The value of philosophy is, in fact, to be sought largely in its very uncertainty. The man who has no tincture of philosophy goes through life imprisoned in the prejudices derived from common sense, from the habitual belief of his age or nation, and from convictions which have grown up in his mind.... the world tends to become definite, finite, obvious; common objects rouse no questions and unfamiliar possibilities are contemptuously rejected. As soon as we begin to philosophize... we find... that even the most everyday things lead to problems to which only very incomplete answers can be given.
...we had a heated discussion in which you made a remark about 'national character' that shocked me by its primitiveness. I then thought: what is the use of studying philosophy if all that it does for you is enable you to talk with some plausibility about some abstruse questions of logic, etc. & if it does not improve your thinking about the most important questions of everyday life, if it does not make you more conscientious than any... journalist in the use of the DANGEROUS phrases such people use for their own ends. You see, I know that it's difficult to think well about 'certainty', 'probability', 'perception', etc. But it is, if possible, still more difficult to think, or try to think, really honestly about your life & other people's lives. And the trouble is that thinking about these things is not thrilling, but often downright nasty. And when it's nasty then it's most important.... You can't think decently if you don't want to hurt yourself.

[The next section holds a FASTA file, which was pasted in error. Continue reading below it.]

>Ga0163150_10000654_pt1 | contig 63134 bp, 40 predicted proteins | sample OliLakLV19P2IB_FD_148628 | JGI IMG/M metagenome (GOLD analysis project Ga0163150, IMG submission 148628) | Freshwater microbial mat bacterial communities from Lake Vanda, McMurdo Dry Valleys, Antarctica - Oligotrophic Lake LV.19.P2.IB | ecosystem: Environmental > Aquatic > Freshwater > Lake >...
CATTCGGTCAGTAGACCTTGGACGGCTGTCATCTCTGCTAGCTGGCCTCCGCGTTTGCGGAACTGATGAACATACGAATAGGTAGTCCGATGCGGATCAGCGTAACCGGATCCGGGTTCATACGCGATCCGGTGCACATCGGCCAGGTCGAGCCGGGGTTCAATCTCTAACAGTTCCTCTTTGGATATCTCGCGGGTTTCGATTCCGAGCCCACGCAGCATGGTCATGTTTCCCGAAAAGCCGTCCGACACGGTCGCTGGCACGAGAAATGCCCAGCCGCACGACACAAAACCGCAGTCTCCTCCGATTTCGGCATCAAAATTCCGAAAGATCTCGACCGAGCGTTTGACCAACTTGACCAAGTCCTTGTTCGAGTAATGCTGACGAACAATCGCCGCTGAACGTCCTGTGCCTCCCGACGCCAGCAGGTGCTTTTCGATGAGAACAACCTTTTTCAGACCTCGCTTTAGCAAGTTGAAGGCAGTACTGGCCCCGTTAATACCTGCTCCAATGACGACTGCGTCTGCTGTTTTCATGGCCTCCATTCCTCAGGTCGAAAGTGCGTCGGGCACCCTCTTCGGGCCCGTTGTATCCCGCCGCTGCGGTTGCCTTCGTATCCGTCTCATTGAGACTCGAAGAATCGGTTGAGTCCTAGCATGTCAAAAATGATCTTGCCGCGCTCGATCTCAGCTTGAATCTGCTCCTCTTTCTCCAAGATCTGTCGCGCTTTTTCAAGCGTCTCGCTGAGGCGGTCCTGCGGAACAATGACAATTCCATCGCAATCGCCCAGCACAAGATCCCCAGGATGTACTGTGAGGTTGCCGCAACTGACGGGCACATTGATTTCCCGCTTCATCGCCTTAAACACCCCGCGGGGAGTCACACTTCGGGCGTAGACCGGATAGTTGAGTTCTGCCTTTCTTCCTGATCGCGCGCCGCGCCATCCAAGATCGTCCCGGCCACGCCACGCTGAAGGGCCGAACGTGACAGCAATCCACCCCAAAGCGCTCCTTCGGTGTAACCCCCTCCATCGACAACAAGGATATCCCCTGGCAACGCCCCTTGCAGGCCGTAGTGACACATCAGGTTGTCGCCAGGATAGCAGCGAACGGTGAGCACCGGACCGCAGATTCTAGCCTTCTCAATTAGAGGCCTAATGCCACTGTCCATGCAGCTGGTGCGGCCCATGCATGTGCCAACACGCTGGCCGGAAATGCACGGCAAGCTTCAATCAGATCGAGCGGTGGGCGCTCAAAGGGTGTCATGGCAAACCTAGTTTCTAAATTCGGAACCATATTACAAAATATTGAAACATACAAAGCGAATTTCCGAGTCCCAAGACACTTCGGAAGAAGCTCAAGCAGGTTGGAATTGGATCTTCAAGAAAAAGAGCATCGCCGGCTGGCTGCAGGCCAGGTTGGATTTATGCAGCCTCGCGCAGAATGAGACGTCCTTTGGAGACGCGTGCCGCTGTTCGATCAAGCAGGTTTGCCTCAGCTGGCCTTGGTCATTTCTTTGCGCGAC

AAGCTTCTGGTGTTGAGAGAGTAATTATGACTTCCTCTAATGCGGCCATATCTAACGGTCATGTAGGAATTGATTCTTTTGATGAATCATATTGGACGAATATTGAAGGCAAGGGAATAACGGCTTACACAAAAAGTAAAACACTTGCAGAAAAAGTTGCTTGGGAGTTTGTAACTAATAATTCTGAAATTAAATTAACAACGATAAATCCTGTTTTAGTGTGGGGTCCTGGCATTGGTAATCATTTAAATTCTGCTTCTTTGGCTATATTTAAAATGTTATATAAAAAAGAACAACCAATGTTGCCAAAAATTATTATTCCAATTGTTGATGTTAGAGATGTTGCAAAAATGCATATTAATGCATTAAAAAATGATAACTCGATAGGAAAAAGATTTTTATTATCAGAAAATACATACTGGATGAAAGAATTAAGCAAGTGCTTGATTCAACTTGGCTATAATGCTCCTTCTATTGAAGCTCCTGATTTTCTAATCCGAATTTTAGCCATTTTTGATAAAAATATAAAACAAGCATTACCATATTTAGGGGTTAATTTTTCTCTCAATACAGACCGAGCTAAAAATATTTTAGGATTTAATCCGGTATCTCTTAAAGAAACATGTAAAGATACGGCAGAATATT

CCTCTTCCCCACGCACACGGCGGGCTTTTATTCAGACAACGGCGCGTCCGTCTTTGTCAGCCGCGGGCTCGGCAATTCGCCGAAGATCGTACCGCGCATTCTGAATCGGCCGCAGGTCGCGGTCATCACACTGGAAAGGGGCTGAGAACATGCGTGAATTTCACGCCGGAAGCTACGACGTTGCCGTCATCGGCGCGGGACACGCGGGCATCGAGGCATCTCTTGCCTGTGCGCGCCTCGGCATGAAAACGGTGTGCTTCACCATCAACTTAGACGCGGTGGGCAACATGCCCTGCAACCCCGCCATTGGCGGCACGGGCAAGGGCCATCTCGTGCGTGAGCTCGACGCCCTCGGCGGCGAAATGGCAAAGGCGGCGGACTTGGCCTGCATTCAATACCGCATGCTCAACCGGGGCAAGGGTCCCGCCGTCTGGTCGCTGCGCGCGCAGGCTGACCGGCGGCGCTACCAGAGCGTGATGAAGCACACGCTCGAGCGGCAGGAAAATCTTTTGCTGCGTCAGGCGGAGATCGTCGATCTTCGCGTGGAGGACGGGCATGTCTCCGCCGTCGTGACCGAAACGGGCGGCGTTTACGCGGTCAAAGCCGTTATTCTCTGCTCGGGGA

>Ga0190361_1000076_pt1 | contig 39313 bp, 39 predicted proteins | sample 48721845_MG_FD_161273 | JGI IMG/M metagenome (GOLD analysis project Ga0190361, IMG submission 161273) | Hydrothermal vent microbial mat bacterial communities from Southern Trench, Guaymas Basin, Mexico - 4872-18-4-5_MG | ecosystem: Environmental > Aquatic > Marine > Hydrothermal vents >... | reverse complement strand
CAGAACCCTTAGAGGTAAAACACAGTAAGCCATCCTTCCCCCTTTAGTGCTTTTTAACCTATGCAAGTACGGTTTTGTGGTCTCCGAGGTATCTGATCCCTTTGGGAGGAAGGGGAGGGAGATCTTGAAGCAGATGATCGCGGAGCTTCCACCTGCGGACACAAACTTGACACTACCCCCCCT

I fully agree with you about the significance and educational value of methodology as well has history and philosophy of science. So many people today -- and even professional scientists -- seem to me like someone who has seen thousands of trees but has never seen a forest. A knowledge of the historic and philosophical background gives that kind of independence from prejudices of his generation from which most scientists are suffering. This independence created by philosophical insight is -- in my opinion -- the mark of distinction between a mere artisan or specialist and a real seeker after truth.